Early diagnosis of lung cancer: evaluation of a community-based social marketing intervention
- 1Chest Clinic, Doncaster Royal Infirmary, Doncaster, UK
- 2Academic Unit of Respiratory Medicine, Department of Infection and Immunity, Medical School, University of Sheffield, Sheffield, UK
- 3Public Health, NHS Doncaster, Doncaster, UK
- 4Centre for Health and Social Care Research, Sheffield Hallam University, Sheffield, UK
- 5Health Services Research, School of Health and Related Research, University of Sheffield, Sheffield, UK
- Correspondence to Dr Victoria Athey, Chest Clinic, South Block, Doncaster Royal Infirmary, Armthorpe Road, Doncaster DN2 5LT, UK;
Contributors TKR, RS and AMT formed the research development and steering committee. VLA undertook all the data extraction with data analysis performed by SJW. The manuscript was predominantly drafted by VLA and TKR with all authors involved in its revision. The final draft was approved by all authors.
- Received 30 June 2011
- Accepted 15 September 2011
- Published Online First 2 November 2011
Background Poor UK lung cancer survival rates may, in part, be due to late diagnosis.
Objectives To evaluate the effectiveness of a mixed-method community-based social marketing intervention on lung cancer diagnoses.
Methods A public awareness campaign in conjunction with brief intervention training in general practices was piloted in six localities with a high lung cancer incidence. End points were self-reported awareness of lung cancer symptoms; intention to seek healthcare; chest x-ray referral rates in primary care; secular trends in the incidence of lung cancer and stage at diagnosis, compared before and after the intervention.
Results 21% (128/600) (95% CI 18% to 25%) of the targeted population recalled something about the campaign. Compared with a responder in the control area, the odds of a responder in the intervention area saying that they would visit their general practitioner and request a chest x-ray for a cough was 1.97 times (95% CI 1.18 to 3.31, p=0.01). Primary care chest x-ray referral rates increased by 20% in the targeted practices in the year following the intervention compared with a 2% fall in the control practices. The difference was highly significant, with an incidence rate ratio of 1.22 (95% CI 1.12 to 1.33, p=0.001). There was a 27% increase in lung cancer diagnoses in the intervention area compared with a fall in the control area. The incidence rate ratio was 1.42 (95% CI 0.83 to 2.44 p=0.199).
Conclusion This is encouraging early evidence that an awareness and early recognition initiative may facilitate lung cancer diagnosis.
- Early diagnosis
- lung cancer
- social marketing
- chest radiograph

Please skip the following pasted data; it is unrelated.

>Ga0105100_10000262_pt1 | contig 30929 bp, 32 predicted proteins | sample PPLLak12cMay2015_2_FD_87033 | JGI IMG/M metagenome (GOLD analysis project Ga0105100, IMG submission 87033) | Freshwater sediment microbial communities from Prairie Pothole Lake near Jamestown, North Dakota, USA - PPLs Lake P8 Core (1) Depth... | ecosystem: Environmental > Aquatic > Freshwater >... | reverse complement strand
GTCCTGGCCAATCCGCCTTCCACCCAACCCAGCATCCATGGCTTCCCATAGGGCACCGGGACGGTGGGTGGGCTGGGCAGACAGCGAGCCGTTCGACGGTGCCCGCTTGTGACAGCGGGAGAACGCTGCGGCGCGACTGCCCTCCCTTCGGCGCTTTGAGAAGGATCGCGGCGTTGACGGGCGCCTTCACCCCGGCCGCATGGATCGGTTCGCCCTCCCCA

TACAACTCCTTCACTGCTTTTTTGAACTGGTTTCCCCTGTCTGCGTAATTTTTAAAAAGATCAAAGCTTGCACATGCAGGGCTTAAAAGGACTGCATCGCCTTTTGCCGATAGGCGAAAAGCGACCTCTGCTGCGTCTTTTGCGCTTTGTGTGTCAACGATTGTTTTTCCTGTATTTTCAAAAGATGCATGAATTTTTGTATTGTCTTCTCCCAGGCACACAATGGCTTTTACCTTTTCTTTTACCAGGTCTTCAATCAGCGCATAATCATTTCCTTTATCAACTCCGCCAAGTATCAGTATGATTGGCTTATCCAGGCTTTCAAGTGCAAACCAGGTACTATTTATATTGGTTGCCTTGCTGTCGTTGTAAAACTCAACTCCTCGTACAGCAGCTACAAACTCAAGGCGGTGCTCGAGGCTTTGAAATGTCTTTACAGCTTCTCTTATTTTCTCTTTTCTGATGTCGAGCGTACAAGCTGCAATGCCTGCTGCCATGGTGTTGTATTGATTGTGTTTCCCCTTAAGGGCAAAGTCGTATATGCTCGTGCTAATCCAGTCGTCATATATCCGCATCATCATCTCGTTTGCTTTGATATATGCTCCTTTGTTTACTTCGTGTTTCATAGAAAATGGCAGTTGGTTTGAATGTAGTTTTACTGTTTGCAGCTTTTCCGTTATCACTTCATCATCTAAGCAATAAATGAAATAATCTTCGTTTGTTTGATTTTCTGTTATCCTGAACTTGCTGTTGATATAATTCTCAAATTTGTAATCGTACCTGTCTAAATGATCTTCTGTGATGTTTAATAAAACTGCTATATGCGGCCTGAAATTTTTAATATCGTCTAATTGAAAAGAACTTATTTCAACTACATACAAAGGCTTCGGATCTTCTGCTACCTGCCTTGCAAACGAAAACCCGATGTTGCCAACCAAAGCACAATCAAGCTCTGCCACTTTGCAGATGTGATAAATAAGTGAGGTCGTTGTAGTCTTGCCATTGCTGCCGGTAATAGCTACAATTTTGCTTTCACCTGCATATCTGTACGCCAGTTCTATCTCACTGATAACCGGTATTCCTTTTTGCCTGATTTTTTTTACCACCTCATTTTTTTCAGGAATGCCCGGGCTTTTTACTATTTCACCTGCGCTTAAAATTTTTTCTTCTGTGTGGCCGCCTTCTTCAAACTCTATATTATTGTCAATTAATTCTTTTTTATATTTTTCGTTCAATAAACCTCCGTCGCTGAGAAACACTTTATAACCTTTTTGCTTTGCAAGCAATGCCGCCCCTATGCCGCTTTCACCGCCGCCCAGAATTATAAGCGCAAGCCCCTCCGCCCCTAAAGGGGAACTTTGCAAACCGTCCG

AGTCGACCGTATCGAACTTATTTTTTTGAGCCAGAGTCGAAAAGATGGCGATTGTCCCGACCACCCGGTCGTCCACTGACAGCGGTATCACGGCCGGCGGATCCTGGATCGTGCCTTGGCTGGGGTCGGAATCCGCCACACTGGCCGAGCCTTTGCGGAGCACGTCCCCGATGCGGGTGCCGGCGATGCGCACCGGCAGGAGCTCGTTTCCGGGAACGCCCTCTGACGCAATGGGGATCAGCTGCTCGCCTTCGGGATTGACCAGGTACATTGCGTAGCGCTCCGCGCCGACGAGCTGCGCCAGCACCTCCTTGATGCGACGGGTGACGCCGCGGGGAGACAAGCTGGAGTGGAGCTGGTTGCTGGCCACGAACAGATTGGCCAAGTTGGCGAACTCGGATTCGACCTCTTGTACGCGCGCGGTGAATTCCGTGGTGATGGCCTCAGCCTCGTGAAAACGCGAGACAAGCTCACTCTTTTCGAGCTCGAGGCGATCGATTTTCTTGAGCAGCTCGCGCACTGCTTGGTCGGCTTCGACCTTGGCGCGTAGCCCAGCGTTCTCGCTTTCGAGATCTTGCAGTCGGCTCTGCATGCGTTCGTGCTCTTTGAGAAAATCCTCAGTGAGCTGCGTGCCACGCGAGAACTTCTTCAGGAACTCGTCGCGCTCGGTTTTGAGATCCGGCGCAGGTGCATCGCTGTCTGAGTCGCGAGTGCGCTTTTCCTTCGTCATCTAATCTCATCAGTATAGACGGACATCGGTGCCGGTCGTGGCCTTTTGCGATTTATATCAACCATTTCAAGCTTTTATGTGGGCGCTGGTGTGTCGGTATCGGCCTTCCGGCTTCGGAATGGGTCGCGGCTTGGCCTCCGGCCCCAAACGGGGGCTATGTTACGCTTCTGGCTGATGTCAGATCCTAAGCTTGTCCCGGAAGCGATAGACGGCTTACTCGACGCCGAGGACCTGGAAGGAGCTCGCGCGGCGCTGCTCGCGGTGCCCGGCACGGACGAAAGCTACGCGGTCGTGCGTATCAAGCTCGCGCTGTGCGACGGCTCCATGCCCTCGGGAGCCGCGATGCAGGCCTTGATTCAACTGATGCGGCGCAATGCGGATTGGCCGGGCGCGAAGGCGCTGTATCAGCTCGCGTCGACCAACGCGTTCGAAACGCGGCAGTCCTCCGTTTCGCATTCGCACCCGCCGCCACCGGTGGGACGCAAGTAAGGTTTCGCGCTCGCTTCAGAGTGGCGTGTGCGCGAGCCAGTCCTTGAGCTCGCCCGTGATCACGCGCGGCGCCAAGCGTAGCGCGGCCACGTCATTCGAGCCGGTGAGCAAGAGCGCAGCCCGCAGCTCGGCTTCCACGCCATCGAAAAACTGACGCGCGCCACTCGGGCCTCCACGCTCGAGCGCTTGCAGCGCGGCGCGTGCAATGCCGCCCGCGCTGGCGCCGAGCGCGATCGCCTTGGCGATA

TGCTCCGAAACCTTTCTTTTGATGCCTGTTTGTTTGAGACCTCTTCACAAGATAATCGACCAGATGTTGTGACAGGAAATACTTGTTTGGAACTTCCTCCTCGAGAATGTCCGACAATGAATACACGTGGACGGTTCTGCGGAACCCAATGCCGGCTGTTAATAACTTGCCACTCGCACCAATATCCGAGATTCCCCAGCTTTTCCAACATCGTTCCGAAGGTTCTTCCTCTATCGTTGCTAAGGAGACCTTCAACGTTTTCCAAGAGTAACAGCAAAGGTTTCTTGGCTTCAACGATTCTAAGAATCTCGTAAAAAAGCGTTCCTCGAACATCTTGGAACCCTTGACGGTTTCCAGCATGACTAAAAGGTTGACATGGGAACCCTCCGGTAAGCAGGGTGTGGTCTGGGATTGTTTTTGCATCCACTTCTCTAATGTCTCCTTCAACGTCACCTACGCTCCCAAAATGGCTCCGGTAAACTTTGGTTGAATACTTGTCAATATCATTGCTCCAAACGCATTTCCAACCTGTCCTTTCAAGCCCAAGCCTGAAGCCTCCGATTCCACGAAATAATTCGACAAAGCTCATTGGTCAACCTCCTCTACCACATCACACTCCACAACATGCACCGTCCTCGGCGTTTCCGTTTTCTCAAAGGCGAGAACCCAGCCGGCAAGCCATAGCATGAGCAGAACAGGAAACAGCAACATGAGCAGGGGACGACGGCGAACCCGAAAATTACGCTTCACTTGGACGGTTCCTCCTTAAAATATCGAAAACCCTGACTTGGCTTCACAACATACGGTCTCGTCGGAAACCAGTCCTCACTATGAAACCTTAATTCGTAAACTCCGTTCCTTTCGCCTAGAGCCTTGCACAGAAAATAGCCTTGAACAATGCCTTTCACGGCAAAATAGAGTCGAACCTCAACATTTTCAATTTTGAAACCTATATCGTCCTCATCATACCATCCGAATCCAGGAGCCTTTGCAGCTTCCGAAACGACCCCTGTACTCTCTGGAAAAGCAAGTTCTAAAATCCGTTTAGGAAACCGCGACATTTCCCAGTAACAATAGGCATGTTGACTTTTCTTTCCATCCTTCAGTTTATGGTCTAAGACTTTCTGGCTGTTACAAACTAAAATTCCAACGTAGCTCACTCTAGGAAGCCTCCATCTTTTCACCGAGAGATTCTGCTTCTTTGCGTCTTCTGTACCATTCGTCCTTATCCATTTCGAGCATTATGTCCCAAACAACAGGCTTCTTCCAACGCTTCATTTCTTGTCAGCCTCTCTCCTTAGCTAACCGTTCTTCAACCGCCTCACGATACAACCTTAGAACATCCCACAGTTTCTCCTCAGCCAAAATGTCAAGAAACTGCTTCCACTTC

- primary care
- systemic disease and lungs
- interstitial fibrosis
- clinical epidemiology
- bacterial infection
- infection control
- non-small cell lung cancer
- small cell lung cancer
Funding This work was funded by NHS Doncaster (Inequalities fund) and Yorkshire and the Humber Strategic Health Authority (Social marketing collaborative).
Competing interests All authors have completed the Unified Competing Interest form at http://www.icmje.org/coi_disclosure.pdf (available on request from the corresponding author) and declare that (1) VLA, RS, AMT, SJW and TKR received no support for the submitted work; (2) SJW receives occasional consultancy fees for statistical advice in medical negligence claims, payment for training courses on the design and analysis of quality of life measures to statisticians in the pharmaceutical industry and Takeda Plc and book royalties from publishers including John Wiley and Sons Ltd, Blackwell Publishing and Hayward Medical Communications. The department for which SJW works (ScHARR, University of Sheffield) has contracts and/or research grants with the NIHR, HTA and NICE and he is co-applicant on several NIHR portfolio studies. VLA, RS, AMT and TKR have had no relationships with companies that might have an interest in the submitted work in the previous 3 years; (3) their spouses, partners, or children have no financial relationships that may be relevant to the submitted work; and (4) RS provides public health representation on the National Awareness and Early Diagnosis Initiative steering group. SJW is an independent member of the NICE Public Health Interventions Advisory Committee (PHIAC). VLA, TKR and AMT have no non-financial interests that may be relevant to the submitted work.”
Ethics approval The evaluation was discussed with the local research ethics committee who felt that it fell under the remit of service evaluation/audit and as a result did not require ethics approval.
Provenance and peer review Not commissioned; externally peer reviewed.
Data sharing statement Practice level data, used for the statistical analysis, is available from the corresponding author ( ) on request. Consent was not obtained but the presented data are anonymised and risk of identification is low.